Who doesn't love pirates?
Ah, actually those who truly ran into them on the open seas that's who!
But as our fascination with Johnny Depp's Captain Jack Sparrow proves,
most of us are fascinated by the folklore of pirates.
Which is why our city's pirate festival, Contraband Days, has reached its 60th birthday.
And contrary to the Pirate Code, the parking and gate entry are FREE!
Contraband Days starts today and goes on until May 14th.
The festival springs from the legend of Jean Lafitte, who saved New Orleans with Andrew Jackson.
Yes, the war with the British was over by that battle
but the internet and Twitter were down that month so no one knew.
And with the capture of New Orleans,
the British would have had a toe-hold in America that they would not have relinguished ...
Thus halting our Western expansion, altering the history of our country dramatically.
Jean Lafitte was the catalyst for the criminal term Fencing Stolen Goods ...
as smugglers, of which he was the chief, would sell their plundered items through the fence circling St. Louis Cathedral.
Sometimes the Contraband Jean Lafitte sold in Contraband Bayou were things like jewels, spices, silks, and gold.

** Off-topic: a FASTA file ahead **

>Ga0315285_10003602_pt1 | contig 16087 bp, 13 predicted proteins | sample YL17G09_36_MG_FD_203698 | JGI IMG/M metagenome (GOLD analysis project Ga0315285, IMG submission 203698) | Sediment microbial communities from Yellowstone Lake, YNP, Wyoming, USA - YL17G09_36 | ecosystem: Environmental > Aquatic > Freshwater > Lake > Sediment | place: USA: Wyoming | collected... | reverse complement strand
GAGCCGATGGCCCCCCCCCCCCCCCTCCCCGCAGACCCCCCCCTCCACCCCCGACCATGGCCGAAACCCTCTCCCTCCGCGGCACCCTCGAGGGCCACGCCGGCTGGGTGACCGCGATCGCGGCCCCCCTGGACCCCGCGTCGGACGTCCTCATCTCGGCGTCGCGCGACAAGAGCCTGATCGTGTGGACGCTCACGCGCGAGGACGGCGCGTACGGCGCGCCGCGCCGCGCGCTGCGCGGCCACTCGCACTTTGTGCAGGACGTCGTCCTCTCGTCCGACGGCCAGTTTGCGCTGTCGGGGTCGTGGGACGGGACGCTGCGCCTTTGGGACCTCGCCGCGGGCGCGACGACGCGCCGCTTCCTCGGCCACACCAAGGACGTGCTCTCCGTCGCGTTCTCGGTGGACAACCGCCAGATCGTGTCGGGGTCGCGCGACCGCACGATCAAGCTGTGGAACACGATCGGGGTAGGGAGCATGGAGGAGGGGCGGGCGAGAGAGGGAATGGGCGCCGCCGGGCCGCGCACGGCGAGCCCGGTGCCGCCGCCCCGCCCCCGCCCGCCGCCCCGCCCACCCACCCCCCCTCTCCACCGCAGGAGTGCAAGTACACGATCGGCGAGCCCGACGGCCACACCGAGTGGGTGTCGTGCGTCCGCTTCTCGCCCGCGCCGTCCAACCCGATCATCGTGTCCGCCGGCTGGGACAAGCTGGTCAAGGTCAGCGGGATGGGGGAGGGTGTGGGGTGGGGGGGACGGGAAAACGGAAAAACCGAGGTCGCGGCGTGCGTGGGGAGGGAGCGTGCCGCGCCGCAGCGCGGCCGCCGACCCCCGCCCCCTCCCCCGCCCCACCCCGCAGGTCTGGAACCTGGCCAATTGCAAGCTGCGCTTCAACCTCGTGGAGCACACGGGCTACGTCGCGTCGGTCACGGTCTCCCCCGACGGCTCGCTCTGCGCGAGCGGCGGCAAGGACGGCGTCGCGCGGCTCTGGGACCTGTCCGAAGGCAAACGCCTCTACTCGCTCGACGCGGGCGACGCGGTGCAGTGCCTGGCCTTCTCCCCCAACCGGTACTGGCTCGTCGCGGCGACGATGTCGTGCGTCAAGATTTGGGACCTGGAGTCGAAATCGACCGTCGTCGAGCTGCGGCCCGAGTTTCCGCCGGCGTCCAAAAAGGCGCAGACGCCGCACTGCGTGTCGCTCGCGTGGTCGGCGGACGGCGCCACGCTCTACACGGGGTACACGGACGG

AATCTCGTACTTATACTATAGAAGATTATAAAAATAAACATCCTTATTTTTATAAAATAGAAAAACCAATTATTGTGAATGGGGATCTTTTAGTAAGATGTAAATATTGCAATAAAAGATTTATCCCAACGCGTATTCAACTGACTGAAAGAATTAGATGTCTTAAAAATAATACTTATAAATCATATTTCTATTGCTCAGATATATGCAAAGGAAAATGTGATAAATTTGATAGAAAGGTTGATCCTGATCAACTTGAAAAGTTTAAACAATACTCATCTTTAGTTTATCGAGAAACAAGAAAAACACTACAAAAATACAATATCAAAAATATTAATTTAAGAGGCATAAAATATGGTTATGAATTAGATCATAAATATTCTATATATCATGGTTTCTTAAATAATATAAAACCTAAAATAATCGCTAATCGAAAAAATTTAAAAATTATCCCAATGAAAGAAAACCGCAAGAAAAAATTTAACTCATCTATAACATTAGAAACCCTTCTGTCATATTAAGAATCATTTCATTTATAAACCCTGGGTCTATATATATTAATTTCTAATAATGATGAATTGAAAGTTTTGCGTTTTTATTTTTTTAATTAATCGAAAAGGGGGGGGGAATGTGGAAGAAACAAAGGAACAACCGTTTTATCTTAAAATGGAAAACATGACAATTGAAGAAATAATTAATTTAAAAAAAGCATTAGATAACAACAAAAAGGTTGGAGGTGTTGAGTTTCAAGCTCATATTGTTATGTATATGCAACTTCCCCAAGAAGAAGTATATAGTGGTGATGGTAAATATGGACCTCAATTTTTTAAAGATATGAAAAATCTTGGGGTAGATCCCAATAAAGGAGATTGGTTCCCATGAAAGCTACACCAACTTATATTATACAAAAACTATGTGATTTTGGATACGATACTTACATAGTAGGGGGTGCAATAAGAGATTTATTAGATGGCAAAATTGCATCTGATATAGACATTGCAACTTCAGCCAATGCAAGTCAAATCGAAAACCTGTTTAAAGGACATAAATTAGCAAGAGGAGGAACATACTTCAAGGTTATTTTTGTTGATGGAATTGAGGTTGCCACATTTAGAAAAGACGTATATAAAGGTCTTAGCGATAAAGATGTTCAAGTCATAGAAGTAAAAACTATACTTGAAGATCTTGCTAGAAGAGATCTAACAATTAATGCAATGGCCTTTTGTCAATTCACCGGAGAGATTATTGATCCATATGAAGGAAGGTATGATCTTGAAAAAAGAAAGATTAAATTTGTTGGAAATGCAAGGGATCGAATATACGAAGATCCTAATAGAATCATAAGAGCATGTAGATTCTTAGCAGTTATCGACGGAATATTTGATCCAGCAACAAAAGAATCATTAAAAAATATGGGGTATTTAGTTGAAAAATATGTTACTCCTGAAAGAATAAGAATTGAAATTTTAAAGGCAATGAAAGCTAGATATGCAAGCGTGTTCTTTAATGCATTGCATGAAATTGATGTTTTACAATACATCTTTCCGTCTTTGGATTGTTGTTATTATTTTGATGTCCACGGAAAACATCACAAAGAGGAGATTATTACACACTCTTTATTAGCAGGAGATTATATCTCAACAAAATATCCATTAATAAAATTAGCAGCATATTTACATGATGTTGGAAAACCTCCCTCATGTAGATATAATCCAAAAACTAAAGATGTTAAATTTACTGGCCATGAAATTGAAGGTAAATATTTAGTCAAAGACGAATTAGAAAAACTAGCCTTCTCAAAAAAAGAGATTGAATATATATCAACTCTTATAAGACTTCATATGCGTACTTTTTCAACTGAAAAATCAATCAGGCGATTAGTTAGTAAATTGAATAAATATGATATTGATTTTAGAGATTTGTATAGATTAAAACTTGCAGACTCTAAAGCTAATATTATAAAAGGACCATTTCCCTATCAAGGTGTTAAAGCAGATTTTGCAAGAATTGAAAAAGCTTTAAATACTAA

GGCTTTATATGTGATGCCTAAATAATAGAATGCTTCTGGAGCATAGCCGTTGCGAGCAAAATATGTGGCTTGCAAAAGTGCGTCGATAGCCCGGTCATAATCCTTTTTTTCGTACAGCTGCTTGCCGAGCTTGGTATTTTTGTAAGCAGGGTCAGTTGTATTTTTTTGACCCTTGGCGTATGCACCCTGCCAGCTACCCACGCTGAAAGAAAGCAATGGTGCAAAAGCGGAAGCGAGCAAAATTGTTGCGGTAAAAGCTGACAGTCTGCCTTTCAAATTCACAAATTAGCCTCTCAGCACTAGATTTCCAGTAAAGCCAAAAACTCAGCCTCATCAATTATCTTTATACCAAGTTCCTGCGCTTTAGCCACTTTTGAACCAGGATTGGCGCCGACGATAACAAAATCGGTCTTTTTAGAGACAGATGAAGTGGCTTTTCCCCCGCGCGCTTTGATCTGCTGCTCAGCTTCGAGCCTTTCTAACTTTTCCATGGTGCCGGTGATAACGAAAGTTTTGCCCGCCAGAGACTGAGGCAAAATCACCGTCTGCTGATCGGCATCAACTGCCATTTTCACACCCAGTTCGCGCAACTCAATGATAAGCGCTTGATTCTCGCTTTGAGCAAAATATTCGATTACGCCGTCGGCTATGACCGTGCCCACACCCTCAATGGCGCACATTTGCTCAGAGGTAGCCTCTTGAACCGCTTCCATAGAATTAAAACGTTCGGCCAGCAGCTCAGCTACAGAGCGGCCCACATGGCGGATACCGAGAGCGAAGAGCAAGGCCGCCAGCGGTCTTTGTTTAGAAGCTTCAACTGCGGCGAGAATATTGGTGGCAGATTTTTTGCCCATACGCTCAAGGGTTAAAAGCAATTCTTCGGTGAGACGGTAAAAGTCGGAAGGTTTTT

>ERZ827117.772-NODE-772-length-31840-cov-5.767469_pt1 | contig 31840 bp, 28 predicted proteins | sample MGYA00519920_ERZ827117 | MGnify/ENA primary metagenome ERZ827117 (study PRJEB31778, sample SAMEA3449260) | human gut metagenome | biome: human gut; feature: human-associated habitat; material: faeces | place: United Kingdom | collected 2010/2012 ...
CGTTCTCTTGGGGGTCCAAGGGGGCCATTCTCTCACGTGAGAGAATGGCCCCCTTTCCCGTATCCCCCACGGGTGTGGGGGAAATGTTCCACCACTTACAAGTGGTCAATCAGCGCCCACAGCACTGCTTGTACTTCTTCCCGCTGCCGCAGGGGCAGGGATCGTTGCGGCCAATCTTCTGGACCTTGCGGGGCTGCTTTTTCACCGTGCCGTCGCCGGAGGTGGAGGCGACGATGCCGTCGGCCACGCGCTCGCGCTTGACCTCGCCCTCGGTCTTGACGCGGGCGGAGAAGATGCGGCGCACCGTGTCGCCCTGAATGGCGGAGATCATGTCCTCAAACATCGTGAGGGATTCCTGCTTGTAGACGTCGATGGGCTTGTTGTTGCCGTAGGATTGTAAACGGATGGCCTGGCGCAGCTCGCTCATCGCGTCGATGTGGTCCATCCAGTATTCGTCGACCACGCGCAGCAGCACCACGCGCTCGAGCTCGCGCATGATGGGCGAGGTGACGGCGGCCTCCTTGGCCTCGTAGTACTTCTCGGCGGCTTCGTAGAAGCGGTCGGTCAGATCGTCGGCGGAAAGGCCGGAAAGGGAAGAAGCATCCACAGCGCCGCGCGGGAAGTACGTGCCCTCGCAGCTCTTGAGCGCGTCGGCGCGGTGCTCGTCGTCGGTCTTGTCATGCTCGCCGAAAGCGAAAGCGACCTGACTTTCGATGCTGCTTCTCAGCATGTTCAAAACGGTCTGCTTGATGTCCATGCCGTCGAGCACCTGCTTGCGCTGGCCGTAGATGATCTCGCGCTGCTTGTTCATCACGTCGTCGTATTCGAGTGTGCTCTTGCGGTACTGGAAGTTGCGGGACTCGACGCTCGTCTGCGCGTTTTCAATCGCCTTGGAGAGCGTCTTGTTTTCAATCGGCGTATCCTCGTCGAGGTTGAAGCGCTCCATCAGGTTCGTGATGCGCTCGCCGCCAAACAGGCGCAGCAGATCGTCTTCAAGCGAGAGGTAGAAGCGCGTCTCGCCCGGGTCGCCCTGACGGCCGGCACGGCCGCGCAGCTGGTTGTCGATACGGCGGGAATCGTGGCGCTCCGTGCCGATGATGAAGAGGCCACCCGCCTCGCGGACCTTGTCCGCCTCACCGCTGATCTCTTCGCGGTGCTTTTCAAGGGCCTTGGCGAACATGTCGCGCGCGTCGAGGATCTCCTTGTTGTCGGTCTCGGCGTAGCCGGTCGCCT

Other times, the treasure was slaves.
Which is why many in Lake Charles are uneasy about our festival.
But hey, he wasn't just a slave trader, right?
Ah, not so much towards the end.
Blame Congress, my friends.
Congress passed the Act of 1818, which forbade importing new slaves into the country,
which is what ultimately led to Jean Lafitte becoming a full time slave trader.
The new law had a handy loophole for Lafitte
that gave him permission to capture any slave ship on the open sea.
The slaves were then to be turned over to the customs office and sold,
with half the profits going to the people who turned them in.
So that’s what Lafitte did.
He captured slave ships, then turned them in for a profit. But he didn’t stop there.
After turning them in, he’d work with different smugglers – including Jim Bowie –
who’d buy the slaves at a discounted price, which suddenly made the illegally imported slaves legal to be sold across the South,
which is what Lafitte and his smugglers did.
They captured slave ships, turned them in, then bought them cheap (giving themselves half the profit, because of the law),
then they’d turn around and sell them again. Legally. It was a double-dipping scheme that was as lucrative as it was terrible.
I go into this a bit more in my time-traveling fantasy, THE RIVAL, whose events take place mostly in 1834 New Orleans.
Contraband Days is great fun ...
unless you know that your great, great-grandmother was sold like an animal
in Contraband Bayou by the legendary Jean Lafitte.
The fireworks fall a little flat with that knowledge.
Perhaps if it were called Pirate Days ...
Calling it Contraband Days
seems to imply it is still thought all right that human beings were once treated as contraband, things to be bought.
But the children love the parades, floats, and fireworks. And I try to focus on their happiness.
Happiness is a scarce commodity for so many ... it seems Scrooge-like to deny weary souls a little pleasure, right?
To know the truth beneath the surface is sometimes to weep.